Entries in goals (3)
The last couple of weeks of December is the perfect time to take stock – not only of whether you’ve been naughty or nice over the past year – but of what you’ve accomplished, and where you need to focus your time, attention, and energy to set yourself up for success in 2016.
To help you do that, it might be useful to conduct the following seven productivity “inventories”:
• Goals inventory
• Personal inventory
• Environmental inventory
• Relationship inventory
• Financial inventory
• Time inventory
• Self-development inventory
For more details on each one, please click here to read my complete post on The Hired Guns website!
I really hate making the bed.
I know it’s such a small and trivial thing, but it’s one of my least favorite things in the world to do. And yet it’s something that has to be done every single day.
So, like other things that people don’t like to do, I often put it off. I’ll do everything else first and save it for last. Or avoid doing it altogether.
But what’s the result of this behavior?
I’m thinking about it. I’m dwelling on it. I’m dreading it. It’s hanging over my head and distracting me as I go about doing other things. And until it’s done I can’t move on with my day, because I know that the only thing worse than having to MAKE the bed is coming home to the sloppy mess of an unmade bed.
So what’s the solution?
Make the bed immediately! Right away. Now. As soon as possible. To start on it before my feet even hit the floor. Before I even have a chance to think about it! And before I know it, the bed is made. So now I can move on to more important things.
So what does this have to do with . . . well . . . anything?
As you kick off the New Year, ask yourself this question:
What are the “unmade beds” in your life?
What are the things on your to-do list that are hanging over your head, the things that are always on your mind? The things you have to do, need to do, or dread doing. The things that you have been putting off for whatever reason? The things that should be done? The things that if you did them would affect other things? The things that would make a difference? The things that are keeping you from doing the things that really matter?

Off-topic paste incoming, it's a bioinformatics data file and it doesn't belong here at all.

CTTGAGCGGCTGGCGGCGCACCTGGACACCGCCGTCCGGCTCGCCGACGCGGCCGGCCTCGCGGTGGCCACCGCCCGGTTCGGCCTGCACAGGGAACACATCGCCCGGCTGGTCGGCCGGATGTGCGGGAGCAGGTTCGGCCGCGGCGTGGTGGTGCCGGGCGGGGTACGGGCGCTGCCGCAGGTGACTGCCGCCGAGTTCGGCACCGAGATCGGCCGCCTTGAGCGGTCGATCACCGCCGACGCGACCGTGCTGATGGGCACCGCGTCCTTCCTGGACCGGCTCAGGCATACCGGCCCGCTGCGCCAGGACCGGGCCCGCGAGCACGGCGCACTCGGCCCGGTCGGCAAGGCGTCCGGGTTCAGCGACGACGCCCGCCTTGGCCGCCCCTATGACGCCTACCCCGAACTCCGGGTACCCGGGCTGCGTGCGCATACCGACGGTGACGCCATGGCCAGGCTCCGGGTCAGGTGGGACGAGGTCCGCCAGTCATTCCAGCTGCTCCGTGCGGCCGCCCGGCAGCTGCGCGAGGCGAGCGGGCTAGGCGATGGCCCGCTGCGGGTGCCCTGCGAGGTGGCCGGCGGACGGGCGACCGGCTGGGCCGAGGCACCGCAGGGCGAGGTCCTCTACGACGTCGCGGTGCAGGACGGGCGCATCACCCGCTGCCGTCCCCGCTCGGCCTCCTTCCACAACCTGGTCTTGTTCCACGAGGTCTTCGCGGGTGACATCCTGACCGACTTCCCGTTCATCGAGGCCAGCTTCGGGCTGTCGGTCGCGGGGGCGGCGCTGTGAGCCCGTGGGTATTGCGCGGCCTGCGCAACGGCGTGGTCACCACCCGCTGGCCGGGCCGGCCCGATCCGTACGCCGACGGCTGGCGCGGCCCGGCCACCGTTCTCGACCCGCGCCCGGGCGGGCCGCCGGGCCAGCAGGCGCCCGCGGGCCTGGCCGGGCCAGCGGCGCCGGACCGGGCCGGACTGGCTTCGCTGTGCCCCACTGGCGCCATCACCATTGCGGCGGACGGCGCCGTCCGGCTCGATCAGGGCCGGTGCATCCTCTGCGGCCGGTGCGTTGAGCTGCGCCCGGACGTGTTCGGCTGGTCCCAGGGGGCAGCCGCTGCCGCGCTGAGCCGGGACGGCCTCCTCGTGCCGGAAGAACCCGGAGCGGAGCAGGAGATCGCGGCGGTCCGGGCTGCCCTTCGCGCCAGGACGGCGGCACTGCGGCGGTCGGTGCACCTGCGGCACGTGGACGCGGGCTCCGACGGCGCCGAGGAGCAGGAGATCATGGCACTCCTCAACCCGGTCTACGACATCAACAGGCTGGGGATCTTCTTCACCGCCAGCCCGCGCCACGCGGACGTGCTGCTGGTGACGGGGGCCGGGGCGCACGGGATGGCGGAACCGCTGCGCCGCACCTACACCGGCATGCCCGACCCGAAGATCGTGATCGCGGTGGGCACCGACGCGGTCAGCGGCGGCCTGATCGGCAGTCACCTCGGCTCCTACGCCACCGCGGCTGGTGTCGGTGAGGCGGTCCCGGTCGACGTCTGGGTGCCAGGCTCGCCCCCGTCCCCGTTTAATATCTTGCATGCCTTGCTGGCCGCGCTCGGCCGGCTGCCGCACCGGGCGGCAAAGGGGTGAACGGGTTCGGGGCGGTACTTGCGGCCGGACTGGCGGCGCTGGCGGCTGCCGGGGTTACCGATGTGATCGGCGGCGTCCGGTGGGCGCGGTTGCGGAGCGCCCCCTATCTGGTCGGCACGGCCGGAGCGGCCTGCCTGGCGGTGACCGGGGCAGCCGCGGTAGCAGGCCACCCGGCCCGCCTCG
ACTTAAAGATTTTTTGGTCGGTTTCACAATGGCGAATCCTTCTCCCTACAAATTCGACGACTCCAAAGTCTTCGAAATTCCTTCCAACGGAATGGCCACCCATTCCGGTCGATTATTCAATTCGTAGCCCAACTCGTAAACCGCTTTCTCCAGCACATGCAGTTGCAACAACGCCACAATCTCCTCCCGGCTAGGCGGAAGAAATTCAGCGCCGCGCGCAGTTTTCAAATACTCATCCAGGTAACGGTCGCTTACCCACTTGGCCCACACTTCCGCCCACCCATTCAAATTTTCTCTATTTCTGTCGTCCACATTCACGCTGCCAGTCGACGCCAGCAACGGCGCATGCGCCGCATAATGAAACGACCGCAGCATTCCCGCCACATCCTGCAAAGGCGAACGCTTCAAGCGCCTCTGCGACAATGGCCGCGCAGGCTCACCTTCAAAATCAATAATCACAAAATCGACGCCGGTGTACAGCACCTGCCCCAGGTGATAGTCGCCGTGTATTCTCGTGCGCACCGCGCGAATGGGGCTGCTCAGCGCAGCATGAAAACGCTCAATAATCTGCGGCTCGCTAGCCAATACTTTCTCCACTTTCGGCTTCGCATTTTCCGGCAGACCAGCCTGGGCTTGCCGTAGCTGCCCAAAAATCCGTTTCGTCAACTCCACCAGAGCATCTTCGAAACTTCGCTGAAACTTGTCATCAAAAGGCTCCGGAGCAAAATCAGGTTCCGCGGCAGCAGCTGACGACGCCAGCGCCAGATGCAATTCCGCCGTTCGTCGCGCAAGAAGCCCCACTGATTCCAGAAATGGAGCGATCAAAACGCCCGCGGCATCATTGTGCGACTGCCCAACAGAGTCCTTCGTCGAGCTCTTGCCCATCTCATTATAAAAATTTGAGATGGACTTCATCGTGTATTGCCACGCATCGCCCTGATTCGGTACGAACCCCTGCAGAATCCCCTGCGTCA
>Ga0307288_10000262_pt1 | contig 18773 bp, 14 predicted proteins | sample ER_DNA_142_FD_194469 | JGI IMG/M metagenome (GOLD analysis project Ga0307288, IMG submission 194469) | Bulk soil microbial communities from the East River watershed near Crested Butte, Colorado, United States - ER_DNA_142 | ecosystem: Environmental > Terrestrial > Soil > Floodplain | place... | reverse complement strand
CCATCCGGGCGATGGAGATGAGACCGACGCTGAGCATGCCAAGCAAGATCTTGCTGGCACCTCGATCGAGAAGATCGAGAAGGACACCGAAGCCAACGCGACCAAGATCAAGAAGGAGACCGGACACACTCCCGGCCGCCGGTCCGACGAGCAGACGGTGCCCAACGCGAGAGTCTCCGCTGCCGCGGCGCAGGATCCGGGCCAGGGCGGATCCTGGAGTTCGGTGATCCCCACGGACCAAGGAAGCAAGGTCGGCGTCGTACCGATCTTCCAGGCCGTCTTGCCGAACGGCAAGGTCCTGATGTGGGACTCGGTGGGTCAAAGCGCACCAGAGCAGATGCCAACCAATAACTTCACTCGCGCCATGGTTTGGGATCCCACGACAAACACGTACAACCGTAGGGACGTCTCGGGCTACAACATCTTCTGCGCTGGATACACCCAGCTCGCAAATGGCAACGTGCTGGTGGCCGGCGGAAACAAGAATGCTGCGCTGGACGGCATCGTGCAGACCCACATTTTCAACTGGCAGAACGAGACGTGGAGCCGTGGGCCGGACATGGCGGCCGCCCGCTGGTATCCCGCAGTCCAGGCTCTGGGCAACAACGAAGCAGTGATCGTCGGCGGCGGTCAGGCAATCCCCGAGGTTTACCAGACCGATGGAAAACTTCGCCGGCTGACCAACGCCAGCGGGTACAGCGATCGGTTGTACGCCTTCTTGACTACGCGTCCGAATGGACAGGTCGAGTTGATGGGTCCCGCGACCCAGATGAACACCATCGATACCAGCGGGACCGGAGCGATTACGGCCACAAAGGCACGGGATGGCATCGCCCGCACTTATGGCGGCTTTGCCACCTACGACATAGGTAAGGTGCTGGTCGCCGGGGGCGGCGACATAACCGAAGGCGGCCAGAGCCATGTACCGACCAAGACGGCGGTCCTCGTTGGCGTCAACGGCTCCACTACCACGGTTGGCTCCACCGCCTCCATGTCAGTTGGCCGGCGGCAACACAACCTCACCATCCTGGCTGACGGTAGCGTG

Why do we delay?
It could be because of busyness (or bus-i-ness), distraction, fear, lack of knowledge, lack of skill, lack of understanding, lack of motivation, or any other number of other reasons people procrastinate, including the universal excuse: lack of time.
But we all have the same 24 hours a day, the same 525,600 minutes that everyone else has. Why are some people able to do more with them than others? Is it discipline? Determination? Willpower? The ability to focus? The ability to prioritize? The ability to eliminate distractions? The ability to just Get Things Done? There are a million possible reasons and excuses. But the bottom line is this:
No one wants to HEAR excuses . . . they just want to SEE results.
Look at your list of New Year’s resolutions from January 2014 and compare it to your list for 2015. Is there anything from last year’s list—from 365 days ago—that you haven’t even gotten started on yet? My bet is that there is. The key is to narrow down and prioritize your resolutions, and focus. Too often we make too many commitments. Set too many lofty, ambitious goals. And what happens? We end up getting none of them done. As Henry David Thoreau wrote, “Simplify, simplify.”
I was supposed to write my first book over the past year, but it simply didn’t happen. I have a ton of ideas in my head, and pages and pages of notes in my notebook—and the very best of intentions. But sometimes life just gets in the way of our best-laid plans.